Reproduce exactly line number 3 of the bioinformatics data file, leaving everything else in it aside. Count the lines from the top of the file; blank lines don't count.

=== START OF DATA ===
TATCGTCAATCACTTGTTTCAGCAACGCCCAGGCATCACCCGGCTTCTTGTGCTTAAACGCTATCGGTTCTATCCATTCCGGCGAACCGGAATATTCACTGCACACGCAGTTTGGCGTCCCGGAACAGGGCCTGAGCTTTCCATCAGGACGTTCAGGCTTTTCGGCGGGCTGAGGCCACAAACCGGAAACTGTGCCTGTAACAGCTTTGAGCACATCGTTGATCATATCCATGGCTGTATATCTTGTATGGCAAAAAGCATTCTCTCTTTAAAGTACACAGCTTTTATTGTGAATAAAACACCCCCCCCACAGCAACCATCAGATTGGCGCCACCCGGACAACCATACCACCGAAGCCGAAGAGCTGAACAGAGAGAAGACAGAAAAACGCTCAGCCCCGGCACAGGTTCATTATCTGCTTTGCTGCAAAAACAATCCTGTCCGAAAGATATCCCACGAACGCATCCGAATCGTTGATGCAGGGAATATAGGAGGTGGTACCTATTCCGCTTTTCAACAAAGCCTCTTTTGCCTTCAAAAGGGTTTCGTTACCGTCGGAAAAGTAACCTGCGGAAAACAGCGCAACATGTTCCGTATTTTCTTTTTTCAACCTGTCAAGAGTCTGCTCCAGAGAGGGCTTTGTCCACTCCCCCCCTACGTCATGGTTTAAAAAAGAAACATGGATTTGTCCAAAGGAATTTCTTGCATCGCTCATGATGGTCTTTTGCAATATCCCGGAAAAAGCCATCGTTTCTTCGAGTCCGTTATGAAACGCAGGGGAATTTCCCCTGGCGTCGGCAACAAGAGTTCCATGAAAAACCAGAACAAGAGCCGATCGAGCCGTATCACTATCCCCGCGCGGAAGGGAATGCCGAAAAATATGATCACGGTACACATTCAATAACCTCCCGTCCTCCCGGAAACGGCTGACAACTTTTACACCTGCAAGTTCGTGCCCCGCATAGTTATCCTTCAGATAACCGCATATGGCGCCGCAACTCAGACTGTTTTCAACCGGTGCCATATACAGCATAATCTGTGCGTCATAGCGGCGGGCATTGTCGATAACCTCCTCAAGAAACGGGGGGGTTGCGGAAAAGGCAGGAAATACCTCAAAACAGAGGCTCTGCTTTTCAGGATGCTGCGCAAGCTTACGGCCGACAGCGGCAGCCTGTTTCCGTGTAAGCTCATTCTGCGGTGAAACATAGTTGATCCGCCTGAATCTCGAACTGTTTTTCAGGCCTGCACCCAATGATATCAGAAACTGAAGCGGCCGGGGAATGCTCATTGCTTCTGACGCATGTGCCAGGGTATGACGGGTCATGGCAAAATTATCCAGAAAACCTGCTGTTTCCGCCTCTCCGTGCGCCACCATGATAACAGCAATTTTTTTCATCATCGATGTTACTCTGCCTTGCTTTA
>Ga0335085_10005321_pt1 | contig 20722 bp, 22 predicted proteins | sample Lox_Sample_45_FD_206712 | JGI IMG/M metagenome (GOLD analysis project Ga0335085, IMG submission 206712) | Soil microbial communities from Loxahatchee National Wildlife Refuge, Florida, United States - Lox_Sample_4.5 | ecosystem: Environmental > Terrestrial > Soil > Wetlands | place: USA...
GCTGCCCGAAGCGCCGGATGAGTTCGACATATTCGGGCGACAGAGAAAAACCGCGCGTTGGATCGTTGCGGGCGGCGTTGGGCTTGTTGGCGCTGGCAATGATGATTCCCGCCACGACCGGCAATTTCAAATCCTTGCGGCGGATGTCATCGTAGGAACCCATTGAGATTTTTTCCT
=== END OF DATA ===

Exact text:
GCTGCCCGAAGCGCCGGATGAGTTCGACATATTCGGGCGACAGAGAAAAACCGCGCGTTGGATCGTTGCGGGCGGCGTTGGGCTTGTTGGCGCTGGCAATGATGATTCCCGCCACGACCGGCAATTTCAAATCCTTGCGGCGGATGTCATCGTAGGAACCCATTGAGATTTTTTCCT